who could deliver far better advice than I. Rather than recite a puzzling quote, I will simply admit that I do not have any extraordinary recommendations to provide, and how can I? At 18 or 19 years of age, most of us do not have the experience to know exactly how we want to live our lives. Instead, I encourage you to be open to the wisdom and advice of those who are more experienced in life. From the long list of thank-yous at the beginning of this speech, it is clear that there are people who helped us get this far in life. Surely, there will be others who will aid us as we continue in our journey. Listen to and learn from these people—your parents, mentors, and professors. As much as we may not like to admit it, sometimes, they can offer priceless insight.

Although they may not sound incredibly brilliant, I do have some suggestions for you, the class of 2013. Be thankful for the positive things in your lives, it is all too easy to become caught up in everyday problems, so we should strive to keep things in perspective. Laugh every day, enjoy a good Mannings ice cream every once in a while, and learn to chill out. Cherish your relationships and work to form new bonds with all different kinds of people. Do the things that scare you the most; you’ll learn more about yourself that way. Above all, seize every opportunity and fiercely pursue your goals. In the words of the great Mr. Uram, “it’s your life.” Get through the average frosted oat pieces so you can enjoy the marshmallows and, above all, the gray milk. Thank you and best of luck, Abington Heights class of 2013.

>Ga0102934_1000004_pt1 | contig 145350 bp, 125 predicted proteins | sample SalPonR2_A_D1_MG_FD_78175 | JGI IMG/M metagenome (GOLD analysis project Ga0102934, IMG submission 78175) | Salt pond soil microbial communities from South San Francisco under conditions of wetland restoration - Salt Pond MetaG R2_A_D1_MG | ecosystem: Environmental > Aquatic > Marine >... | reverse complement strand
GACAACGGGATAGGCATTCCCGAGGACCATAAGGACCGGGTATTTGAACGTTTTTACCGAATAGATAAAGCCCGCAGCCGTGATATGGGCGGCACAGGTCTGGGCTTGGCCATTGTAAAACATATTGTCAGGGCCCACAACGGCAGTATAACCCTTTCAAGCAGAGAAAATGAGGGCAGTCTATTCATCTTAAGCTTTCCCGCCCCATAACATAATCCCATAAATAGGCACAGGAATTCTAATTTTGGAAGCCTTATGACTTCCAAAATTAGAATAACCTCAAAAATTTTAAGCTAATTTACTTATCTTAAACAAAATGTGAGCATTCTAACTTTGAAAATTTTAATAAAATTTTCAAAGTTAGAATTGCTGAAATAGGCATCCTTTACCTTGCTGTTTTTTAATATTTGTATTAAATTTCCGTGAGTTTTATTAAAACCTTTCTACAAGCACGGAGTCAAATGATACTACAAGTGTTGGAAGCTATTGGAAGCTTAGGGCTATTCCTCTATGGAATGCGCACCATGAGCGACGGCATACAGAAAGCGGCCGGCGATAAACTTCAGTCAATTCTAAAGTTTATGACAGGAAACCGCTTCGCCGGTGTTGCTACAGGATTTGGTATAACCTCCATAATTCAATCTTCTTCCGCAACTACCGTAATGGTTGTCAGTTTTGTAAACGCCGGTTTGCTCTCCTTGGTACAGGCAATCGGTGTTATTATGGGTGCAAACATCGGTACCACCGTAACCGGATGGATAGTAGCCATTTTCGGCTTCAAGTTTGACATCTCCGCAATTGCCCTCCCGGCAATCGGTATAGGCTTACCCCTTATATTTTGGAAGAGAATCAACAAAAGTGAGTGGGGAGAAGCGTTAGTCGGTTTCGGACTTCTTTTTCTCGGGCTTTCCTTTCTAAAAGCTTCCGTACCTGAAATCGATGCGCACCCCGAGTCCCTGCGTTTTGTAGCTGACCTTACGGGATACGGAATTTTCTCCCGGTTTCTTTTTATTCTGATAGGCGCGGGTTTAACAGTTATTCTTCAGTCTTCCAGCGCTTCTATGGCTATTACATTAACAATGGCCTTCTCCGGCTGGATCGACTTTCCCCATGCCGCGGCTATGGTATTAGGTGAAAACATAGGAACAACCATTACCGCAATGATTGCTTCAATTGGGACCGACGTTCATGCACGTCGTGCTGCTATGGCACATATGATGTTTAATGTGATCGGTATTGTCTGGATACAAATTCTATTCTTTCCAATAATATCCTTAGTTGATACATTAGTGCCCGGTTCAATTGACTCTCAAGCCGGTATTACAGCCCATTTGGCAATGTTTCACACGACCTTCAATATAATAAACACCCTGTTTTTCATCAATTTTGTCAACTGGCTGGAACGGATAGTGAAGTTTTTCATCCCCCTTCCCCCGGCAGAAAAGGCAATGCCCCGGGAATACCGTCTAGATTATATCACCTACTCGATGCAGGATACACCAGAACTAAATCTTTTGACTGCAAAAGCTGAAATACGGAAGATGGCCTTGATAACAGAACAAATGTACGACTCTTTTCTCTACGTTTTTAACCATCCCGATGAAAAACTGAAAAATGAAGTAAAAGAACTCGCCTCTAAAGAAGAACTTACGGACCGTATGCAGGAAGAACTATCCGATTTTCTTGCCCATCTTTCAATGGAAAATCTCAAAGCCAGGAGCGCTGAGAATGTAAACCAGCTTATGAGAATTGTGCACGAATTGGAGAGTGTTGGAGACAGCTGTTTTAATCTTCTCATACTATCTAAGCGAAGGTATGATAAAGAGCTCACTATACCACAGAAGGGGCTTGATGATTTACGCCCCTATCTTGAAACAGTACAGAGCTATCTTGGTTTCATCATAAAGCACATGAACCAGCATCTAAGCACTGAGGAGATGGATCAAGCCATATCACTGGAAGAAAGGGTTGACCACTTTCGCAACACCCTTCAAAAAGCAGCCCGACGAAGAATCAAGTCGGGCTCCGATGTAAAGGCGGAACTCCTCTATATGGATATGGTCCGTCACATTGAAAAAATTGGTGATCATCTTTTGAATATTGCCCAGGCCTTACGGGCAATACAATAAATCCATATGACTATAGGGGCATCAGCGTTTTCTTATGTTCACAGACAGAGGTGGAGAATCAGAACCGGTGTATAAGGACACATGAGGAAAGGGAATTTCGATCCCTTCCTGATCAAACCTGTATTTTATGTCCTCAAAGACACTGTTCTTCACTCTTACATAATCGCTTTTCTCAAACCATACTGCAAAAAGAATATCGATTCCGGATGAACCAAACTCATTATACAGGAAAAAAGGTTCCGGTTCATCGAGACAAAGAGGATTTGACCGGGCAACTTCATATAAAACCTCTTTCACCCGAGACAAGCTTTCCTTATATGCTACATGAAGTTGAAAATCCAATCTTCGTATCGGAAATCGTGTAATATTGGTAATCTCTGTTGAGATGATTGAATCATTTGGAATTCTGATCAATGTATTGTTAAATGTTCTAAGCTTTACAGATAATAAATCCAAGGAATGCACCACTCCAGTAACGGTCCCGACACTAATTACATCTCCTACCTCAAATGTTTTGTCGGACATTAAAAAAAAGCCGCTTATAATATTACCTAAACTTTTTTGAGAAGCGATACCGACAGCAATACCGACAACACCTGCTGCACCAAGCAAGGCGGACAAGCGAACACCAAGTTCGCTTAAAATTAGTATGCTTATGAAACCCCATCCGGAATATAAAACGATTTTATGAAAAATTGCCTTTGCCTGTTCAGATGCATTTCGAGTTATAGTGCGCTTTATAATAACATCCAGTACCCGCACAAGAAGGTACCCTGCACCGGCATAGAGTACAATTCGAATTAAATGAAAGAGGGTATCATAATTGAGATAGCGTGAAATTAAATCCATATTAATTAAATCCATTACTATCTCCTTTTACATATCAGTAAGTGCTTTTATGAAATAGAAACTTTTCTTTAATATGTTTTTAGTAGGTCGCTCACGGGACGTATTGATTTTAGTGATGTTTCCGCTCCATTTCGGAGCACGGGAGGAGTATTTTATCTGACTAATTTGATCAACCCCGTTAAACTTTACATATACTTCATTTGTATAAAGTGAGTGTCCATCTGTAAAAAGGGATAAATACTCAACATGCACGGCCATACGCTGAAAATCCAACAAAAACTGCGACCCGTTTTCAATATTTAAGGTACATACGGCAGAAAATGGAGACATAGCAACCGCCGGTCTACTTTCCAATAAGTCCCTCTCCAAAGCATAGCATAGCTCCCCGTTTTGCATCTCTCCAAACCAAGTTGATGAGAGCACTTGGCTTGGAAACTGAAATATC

Evan Eckersley

Salutatorian’s Address

14 June, 2013

So let’s get real here. What has really been going on in the past four years? What you have seen includes fundraisers like Joe Corbi’s, the carnation sale, a spring dance, all you can eat … Moe’s. (Shuffle Papers). Sorry… wrong speech. Excuse me (Shuffle papers. Look at watch for thirteen seconds).

Can you guess what that was? Thirteen seconds. It seemed like a long time, right? But, in reality, it’s only one 31,536,000 of the thirteen years we have just passed through in this education to be here today. But for now, let us present those thirteen seconds as a scale representation of those thirteen years. And here (bring out model school) is a scale model of the high school. And here (bring out small people) is our class. And here is our story:

Four years ago, after ruling the middle school for a year, we were at the top of the world… only to fall back to the bottom of that power pyramid as freshmen. We may have only seemed sacrificial pawns to those upper classmen that we idolized. Yet, we had already taken root in this new school. The liberty to walk outside between mods in itself was a huge freedom. And after climbing through the obstacles of upperclassmen disparagement, walking (or sprinting) across the building to get to the next class, and dealing with the foreign, high-tech devices they called lockers, we had reached level two,